That’s how all health insurance works, whether it’s through the private market, public option or single payer.

  124. 124
    Jim, Foolish Literalist says:

    @Steve Crickmore: why not have at least a public option

    Sounds good. Why don’t you call Joe Lieberman, Blanche Lincoln, Mark Pryor, Mary Landrieu and Ben Nelson, just for starters, and ask them. When they each give you a satisfactory answer, come and share them with us.

  125. 125
    Karen in GA says:

    A late return to this thread, but I just had a Facebook conversation with someone who’s normally a crazed right-winger, but who I think would want coverage under the ACA if he could afford it. The trouble is, he’s a smoker in a state where they’re allowing insurers to charge the maximum 50% surcharge on top of the premium. (The subsidy won’t go towards the smoker surcharge.)

    As crazed as he is about a lot of things, he’s been pretty open to discussion about the ACA since it went into effect and it became obvious that his side was going to lose the fight against it.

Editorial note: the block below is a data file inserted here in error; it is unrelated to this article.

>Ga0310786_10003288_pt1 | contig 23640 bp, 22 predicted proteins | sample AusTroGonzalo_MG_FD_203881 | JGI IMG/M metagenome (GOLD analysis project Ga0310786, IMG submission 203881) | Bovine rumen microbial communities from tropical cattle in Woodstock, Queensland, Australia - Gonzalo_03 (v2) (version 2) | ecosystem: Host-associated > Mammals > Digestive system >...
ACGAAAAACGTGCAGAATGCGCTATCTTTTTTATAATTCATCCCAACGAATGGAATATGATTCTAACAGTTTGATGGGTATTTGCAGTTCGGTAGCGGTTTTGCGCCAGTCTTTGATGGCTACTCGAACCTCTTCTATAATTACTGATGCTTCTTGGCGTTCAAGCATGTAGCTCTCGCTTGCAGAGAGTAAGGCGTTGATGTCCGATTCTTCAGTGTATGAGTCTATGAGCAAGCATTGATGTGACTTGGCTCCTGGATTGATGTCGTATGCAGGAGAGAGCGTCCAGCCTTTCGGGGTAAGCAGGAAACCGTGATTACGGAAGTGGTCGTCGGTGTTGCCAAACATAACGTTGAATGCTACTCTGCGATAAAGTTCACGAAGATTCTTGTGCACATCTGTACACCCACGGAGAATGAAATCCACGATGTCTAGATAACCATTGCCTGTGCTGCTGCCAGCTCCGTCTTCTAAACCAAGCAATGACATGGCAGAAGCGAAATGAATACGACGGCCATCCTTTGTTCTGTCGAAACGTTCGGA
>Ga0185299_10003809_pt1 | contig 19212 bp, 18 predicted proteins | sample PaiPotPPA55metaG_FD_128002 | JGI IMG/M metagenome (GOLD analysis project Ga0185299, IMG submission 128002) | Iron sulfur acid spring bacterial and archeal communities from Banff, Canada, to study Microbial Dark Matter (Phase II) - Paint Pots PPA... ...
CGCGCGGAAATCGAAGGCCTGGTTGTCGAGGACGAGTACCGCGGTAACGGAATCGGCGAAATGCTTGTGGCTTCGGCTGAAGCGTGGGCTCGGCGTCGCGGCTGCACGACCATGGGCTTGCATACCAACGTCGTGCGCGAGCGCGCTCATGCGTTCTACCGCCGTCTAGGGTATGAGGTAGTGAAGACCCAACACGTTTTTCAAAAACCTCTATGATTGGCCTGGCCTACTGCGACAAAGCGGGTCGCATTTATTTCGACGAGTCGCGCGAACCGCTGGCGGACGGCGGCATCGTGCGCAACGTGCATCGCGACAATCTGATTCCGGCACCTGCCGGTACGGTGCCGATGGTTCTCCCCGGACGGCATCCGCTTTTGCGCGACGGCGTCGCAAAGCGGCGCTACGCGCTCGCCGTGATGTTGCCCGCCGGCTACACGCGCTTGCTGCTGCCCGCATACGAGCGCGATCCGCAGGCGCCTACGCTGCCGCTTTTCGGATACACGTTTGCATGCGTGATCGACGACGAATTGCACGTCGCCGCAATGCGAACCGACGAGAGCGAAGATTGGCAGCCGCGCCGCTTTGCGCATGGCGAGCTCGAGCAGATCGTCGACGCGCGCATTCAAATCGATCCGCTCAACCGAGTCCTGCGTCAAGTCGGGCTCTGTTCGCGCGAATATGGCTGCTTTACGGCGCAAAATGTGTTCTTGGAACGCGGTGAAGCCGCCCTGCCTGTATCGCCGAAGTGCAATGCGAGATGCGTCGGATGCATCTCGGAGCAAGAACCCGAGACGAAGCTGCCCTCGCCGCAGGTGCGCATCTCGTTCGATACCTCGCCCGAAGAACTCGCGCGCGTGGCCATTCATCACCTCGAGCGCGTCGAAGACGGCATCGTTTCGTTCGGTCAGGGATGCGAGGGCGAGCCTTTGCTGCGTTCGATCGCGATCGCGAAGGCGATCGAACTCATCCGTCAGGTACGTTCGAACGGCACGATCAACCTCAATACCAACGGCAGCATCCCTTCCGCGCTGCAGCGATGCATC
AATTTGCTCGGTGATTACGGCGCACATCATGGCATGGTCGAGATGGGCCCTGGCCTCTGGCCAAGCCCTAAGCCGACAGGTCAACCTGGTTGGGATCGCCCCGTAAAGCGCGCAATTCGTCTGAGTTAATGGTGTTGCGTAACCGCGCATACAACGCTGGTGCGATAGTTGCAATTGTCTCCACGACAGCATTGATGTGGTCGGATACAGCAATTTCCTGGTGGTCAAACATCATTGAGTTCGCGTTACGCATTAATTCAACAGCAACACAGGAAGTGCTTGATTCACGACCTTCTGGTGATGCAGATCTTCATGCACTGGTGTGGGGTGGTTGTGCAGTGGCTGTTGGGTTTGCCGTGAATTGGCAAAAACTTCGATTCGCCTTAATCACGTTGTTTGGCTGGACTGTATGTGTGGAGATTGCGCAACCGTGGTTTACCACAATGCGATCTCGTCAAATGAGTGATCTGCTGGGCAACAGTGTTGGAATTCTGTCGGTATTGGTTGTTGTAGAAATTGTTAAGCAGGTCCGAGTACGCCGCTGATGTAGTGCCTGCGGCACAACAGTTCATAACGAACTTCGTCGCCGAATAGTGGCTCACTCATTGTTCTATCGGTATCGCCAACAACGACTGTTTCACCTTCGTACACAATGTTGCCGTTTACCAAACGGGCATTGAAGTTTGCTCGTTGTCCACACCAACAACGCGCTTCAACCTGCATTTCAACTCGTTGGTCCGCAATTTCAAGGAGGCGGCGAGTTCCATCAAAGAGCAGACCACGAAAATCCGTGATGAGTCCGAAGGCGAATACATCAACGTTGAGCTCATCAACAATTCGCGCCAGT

So anyway, he’s one of the people choosing to go without coverage and pay the fine.

    I asked him just for the hell of it to see if any of the available insurance plans offered a break on the premium if he enrolled in a smoking cessation plan. I also asked him to look and see what his premium would be if he didn’t smoke. Maybe that’ll give him incentive to quit. But I know as an ex-smoker that someone telling you to quit, and even offering incentives, often doesn’t work — no matter how much better off you’d be. And yeah, I know smokers rack up higher medical costs, so it’s only fair, etc. But just politically, it’s a shame — I think the ACA could have planted a seed of doubt in his mind about whether Republicans are really better than Democrats.